On a busy Monday night, the criminology student decided to treat himself with take-out at around 9:30 p.m. The Grab driver arrived a half-hour later and called him on the phone asking for directions.

Just a few steps outside his gate, barangay enforcers suddenly began to chase him. It seemed like they were waiting, he said.

"Akala siguro nila tambay-tambay lang ako. Kaso hindi sila naniwala sa akin," he said in a phone call with Philstar.com.

(Maybe they thought I was just hanging out. But they didn't believe me)

"Sir sige na. Pagkain lang po ito. Di po ba puwedeng bigyan nalang ng konsiderasyon?" he pled with enforcers. They forced him into a van anyway.

(Sir, please. This is just food. Can't you give me some consideration?)

Even when the rider arrived with his food, the watchmen insisted he come with them. 

All he had was his phone and his meal, so Cabangis took to Facebook Live to document the ordeal. 

In response to having a camera recording, they asked him to prove he was innocent. He pointed to his dinner.

"Naka-mask ka, curfew ka naman. Oo, nasa tapat ng bahay, pero curfew," the enforcers are heard telling him in the video. "Dapat sa harap ng bahay 'yan."

(You're wearing a mask, but it's curfew. Yes, you were next to your house, but it's curfew. You should have picked it up at your front door.) 

"I just wanted to get my GrabFood and they arrested me. It was harassment. They were very aggressive with me then. They were trying to grab my phone and make me delete it," he said in Filipino. 

Though it was barangay enforcers who picked him up, Cabangis was taken to a police precinct. Unsurprisingly, they told him to delete his video, claiming it was illegal and that they could sue him over it. 

"They let me out last night. The police said it was 'reasonable'," he said, but this was only after he was made to delete his video. He made sure he could retrieve it later on. 

"I want people to be aware...I hope our volunteers understand the situation first before they arrest. And I hope they pay attention during their orientation. It seemed like they didn't know what they were doing, they just want to keep arresting."

ECQ 2.0? Been there, done that 

Memories of past abuse are still fresh. 

During President Rodrigo Duterte's first enhanced community quarantine over a year ago, military personnel and elite police troopers manning quarantine points were commonplace all over Metro Manila. 

Cases of aggressive and overzealous enforcement piled up over the ECQ in the name of "punishing" the public for its "stubbornness" and "complacency" with quarantine regulations—the same rules that a number of government officials have, themselves, failed to follow and walked scot-free regardless. 

One former soldier was shot by cops in the back; it was later found they planted evidence on him. Another quarantine violator was beaten with sticks. Even other phone-grabbing cops were documented. Most cases languished and ultimately went unsolved. 

Over a year later, it's the same scenario. More than 9,000 police personnel have been deployed to man the 1,106 quarantine control points within the so-called NCR+ bubble to strictly implement protocols amid the ECQ and uniform curfew.

On the first day of ECQ alone, the PNP disclosed that nearly 2,600 were arrested for various quarantine violations across Metro Manila, Bulacan, Cavite, Laguna and Rizal.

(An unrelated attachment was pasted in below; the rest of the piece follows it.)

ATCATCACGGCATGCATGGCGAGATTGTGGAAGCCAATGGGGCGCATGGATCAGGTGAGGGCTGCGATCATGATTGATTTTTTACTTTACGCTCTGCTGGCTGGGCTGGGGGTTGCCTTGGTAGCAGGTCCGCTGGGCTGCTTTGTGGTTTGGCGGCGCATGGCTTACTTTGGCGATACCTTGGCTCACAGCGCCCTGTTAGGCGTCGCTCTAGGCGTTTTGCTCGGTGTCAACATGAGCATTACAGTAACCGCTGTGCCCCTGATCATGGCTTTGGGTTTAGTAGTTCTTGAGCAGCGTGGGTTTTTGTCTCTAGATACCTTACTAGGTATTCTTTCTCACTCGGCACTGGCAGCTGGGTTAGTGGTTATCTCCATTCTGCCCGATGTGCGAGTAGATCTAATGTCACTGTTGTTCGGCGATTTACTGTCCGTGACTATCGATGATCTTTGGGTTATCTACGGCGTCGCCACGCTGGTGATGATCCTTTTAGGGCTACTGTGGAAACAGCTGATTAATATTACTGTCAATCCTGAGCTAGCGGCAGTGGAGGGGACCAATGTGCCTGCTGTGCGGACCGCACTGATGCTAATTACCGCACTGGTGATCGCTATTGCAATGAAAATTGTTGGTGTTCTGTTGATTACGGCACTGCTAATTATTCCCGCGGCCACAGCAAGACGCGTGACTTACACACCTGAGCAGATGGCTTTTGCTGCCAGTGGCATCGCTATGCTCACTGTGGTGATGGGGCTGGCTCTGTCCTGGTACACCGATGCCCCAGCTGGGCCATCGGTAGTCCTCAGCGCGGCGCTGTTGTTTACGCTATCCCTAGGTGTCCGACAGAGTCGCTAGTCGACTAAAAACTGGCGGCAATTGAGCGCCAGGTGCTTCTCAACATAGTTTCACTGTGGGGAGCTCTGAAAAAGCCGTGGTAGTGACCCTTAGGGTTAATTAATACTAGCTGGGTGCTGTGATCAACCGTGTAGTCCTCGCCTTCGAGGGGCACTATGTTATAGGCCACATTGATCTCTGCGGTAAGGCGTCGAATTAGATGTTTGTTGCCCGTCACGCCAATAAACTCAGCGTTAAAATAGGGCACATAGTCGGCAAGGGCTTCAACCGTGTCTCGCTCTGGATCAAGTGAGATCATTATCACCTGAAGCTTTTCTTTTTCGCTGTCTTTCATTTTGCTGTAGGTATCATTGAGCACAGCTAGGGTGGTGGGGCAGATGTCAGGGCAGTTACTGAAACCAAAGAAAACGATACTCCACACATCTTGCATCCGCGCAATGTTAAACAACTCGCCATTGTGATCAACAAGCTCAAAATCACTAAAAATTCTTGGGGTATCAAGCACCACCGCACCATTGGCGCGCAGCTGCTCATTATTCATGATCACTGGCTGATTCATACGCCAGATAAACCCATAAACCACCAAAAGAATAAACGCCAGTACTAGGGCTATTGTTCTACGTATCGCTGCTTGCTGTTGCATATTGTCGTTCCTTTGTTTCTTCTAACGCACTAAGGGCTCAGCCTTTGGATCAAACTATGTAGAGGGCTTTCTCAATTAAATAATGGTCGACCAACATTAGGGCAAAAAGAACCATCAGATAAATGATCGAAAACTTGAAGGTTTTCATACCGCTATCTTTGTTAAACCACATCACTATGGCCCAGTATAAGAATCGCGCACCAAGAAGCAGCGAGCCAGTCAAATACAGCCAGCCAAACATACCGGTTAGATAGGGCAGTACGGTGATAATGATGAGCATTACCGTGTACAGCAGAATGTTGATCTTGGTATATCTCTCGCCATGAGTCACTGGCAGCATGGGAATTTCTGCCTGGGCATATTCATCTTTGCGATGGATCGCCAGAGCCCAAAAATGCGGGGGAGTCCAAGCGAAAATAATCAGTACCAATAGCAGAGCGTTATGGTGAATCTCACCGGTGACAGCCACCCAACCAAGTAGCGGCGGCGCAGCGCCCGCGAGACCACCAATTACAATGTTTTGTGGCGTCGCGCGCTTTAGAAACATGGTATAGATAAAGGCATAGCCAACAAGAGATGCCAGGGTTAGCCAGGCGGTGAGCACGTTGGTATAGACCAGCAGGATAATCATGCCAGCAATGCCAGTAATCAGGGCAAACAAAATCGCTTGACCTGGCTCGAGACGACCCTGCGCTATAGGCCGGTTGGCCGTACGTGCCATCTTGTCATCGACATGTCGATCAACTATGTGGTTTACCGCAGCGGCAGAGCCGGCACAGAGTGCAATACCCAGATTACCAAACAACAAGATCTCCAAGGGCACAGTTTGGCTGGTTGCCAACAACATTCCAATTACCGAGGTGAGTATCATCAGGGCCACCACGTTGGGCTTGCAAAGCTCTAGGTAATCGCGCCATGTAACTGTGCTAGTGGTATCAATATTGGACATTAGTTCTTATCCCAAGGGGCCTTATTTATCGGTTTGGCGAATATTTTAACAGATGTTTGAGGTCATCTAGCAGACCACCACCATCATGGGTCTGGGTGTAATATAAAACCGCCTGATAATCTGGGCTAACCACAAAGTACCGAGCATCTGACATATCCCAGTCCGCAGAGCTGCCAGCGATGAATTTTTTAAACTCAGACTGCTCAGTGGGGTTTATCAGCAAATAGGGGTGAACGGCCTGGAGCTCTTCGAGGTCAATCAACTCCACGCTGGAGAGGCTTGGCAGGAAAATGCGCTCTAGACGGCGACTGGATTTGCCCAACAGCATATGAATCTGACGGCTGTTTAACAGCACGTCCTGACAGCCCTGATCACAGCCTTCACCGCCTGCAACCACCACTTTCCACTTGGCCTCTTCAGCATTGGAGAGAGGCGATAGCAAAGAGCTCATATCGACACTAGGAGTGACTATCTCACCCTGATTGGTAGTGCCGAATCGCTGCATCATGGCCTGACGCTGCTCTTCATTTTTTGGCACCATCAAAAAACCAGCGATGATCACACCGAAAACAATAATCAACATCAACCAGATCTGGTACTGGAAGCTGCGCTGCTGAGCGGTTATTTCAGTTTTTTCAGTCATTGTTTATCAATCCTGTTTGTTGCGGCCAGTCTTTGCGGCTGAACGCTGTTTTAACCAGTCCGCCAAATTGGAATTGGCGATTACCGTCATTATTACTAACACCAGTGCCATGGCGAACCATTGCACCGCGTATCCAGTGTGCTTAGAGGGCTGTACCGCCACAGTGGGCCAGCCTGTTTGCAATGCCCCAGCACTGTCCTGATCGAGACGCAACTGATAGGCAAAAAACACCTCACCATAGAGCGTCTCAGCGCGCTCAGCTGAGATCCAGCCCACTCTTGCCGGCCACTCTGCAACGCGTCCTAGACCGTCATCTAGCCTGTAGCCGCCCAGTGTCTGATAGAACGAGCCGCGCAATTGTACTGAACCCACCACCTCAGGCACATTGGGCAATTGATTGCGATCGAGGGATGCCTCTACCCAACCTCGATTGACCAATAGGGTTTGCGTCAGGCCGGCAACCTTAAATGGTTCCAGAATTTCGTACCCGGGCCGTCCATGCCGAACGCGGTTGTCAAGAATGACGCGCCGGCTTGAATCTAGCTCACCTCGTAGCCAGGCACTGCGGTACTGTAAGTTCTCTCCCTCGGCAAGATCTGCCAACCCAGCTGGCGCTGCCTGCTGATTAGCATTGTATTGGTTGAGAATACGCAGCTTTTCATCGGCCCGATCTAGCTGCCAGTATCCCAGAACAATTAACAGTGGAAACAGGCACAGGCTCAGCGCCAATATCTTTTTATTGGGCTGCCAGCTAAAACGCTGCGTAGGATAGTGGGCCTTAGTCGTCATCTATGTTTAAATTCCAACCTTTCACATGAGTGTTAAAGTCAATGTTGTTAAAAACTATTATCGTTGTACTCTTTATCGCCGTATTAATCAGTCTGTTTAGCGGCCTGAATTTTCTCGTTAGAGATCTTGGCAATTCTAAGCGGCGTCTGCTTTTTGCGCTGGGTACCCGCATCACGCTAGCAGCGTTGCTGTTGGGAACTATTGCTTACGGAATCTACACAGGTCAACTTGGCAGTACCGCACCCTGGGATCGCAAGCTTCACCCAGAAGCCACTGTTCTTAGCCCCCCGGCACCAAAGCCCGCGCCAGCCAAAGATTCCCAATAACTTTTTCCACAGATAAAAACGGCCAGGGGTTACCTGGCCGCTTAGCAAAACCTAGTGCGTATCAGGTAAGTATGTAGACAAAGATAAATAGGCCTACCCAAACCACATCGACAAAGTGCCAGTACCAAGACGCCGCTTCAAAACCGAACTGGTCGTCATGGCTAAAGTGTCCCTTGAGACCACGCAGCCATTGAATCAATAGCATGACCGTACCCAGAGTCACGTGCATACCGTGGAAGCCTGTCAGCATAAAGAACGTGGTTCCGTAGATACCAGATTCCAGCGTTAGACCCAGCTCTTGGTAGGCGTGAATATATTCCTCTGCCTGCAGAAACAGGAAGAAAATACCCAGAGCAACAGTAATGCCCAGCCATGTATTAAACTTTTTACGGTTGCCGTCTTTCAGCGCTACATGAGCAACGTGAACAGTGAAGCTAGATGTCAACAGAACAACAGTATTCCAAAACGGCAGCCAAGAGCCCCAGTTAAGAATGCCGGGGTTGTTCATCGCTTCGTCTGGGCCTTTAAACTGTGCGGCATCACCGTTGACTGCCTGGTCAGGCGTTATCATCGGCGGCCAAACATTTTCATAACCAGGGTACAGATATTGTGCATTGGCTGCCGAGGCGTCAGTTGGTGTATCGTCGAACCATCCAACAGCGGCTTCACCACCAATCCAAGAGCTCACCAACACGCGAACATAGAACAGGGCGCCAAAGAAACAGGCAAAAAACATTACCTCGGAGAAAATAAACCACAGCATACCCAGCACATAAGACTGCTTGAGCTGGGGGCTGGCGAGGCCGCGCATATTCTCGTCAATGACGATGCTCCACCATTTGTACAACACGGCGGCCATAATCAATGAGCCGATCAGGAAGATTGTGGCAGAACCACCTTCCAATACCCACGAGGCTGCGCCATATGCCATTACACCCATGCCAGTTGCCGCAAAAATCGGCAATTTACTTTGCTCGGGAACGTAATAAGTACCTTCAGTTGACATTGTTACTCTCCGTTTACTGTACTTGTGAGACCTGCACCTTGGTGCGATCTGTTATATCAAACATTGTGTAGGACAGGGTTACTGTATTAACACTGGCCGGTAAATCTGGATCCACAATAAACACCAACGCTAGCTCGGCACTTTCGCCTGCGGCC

This comes on top of the over 17,000 who have already been apprehended for supposed quarantine violations since the PNP started deploying cops to enforce uniform curfew hours in the capital region.

READ: Thousands apprehended on first night of Metro Manila curfew

What happens now?

LJ is set on filing a complaint, but he says he isn't sure where. Until then, the 21-year-old fears for his safety at home, after he was picked up right outside his gate. He fears they might retaliate.

"I'm sure I want to file, but it would still be at the barangay [with the same people.] It would be traumatizing to see them again," he said in Filipino. 

Laura said she plans to file a complaint with the Commission on Human Rights and the Quezon City government.

"It was heavy-handed enforcement. The penalty is you're fined and you get to go. The response in itself is disproportionate [and] misguided that in the middle of a pandemic they will detain people for this many hours over something that has nothing to do with the pandemic," she said. 

"There's a lot that didn't connect. The punishment and the way we want to go about this pandemic was really just about scaring people to keep them in line."

The Quezon City local government said it would investigate the incidents. 

"One thing is for sure, while we understand the need for strict enforcement to contain the further spread of the virus, abusive behavior of policemen will never be tolerated," lawyer Ralph Calinisan, executive director of the QC People's Law Enforcement Board, told Philstar.com in a text message. 

"Harassing citizens will never be a policy of the local government unit. We will investigate the matter," he added. 

Until her complaint comes to fruition, Laura is staying put at home. 

"I also am largely in charge of my household, so not being able to leave without fear of harassment or detention puts us all at risk. What if there's an emergency and we need to see a doctor or a vet?" she said. 

"If they are working in the interest of public safety and public health, it is deeply disturbing that this is the only way they know how to do it. They are only successful at instilling a culture of fear."


Disclosure: Quezon City Mayor Joy Belmonte is a shareholder of Philstar Global Corp., which operates digital news outlet Philstar.com. This article was produced following editorial guidelines.